Background: An emerging number of clinically and genetically heterogeneous diseases now collectively termed ciliopathies have been connected to the dysfunction of primary cilia. We describe an 8-year-old girl with a complex phenotype that did not clearly match any familiar syndrome.
Case-diagnosis/treatment: Hypotonia, facial dysmorphism and retardation were noted shortly after birth. Other features included short stature, mild skeletal anomalies, strabism, deafness, subdural hygroma, hepatosplenomegaly and end-stage renal failure. Renal biopsy revealed tubular atrophy, interstitial fibrosis and segmental glomerulosclerosis. After exclusion of a chromosomal abnormality by array-comparative genomic hybridization (CGH), we performed next-generation sequencing (NGS) using a customized panel that targeted 131 genes known or hypothesized to cause ciliopathies. We identified the novel homozygous WDR19 mutation c.1483G > C (p.Gly495Arg) that affects an evolutionarily highly conserved residue in the intraflagellar transport protein IFT144, is absent from databases and is predicted to be pathogenic by all bioinformatic sources used.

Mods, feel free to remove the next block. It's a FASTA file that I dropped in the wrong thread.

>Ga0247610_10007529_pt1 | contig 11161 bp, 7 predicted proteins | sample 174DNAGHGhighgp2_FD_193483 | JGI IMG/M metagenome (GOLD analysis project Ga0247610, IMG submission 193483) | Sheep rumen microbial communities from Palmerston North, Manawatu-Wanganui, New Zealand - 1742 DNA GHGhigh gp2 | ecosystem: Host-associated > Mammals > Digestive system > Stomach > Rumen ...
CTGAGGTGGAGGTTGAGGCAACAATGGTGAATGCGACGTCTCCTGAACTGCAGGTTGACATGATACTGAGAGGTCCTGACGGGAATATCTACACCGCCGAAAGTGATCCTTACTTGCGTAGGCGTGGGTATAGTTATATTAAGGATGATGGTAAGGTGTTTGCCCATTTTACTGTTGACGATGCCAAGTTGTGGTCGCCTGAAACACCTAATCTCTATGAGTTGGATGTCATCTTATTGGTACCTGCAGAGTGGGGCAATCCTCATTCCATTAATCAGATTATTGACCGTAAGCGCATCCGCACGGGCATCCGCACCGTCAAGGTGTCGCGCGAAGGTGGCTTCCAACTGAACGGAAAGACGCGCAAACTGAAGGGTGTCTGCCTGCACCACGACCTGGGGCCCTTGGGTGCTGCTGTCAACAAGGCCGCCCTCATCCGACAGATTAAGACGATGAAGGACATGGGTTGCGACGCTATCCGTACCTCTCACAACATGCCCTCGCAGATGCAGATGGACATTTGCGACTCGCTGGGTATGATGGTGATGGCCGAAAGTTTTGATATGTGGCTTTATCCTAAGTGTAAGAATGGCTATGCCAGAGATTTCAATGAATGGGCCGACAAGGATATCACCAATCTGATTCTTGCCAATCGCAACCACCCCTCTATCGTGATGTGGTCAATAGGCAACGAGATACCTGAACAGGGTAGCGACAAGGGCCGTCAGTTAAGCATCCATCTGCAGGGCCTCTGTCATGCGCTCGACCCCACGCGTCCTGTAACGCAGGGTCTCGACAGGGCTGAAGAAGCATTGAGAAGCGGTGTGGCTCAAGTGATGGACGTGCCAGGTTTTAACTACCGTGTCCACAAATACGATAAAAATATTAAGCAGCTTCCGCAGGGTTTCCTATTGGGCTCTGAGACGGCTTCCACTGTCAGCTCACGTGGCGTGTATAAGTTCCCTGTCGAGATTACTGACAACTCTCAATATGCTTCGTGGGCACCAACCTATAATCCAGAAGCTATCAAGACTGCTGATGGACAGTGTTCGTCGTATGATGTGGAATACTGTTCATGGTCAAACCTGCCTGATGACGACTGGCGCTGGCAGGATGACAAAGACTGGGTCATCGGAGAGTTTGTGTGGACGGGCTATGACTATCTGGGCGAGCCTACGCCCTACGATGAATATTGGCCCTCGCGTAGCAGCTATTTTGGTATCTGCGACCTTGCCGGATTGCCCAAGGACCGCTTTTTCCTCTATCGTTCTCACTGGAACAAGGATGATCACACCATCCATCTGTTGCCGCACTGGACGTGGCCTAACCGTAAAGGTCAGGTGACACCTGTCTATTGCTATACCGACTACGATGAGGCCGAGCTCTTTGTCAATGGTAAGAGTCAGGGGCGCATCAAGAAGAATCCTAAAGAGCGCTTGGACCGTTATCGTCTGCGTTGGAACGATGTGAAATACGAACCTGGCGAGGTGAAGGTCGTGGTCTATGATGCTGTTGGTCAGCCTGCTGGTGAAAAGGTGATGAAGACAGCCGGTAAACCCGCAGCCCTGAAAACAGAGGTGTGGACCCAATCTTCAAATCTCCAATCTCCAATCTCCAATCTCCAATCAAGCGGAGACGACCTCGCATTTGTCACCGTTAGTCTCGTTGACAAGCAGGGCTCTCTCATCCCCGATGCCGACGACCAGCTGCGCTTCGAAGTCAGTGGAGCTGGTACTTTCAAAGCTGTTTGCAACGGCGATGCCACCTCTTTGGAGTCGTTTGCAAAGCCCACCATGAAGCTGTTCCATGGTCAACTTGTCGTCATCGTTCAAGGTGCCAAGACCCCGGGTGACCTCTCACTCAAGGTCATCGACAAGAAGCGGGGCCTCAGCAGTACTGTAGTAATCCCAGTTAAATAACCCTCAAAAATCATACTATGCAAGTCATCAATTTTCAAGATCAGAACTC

Conclusion: Mutations in WDR19 encoding the intraflagellar transport component IFT144 have recently been described in single families with the clinically overlapping skeletal ciliopathies Jeune and Sensenbrenner syndromes, combined or isolated nephronophthisis (NPHP) and retinitis pigmentosa (RP) (Senior-Loken syndrome). Our patient emphasizes the usefulness and efficiency of a comprehensive NGS panel approach in patients with unclassified ciliopathies. It further suggests that WDR19 mutations can cause a broad spectrum of ciliopathies that extends to Jeune and Sensenbrenner syndromes, RP and renal NPHP-like phenotypes.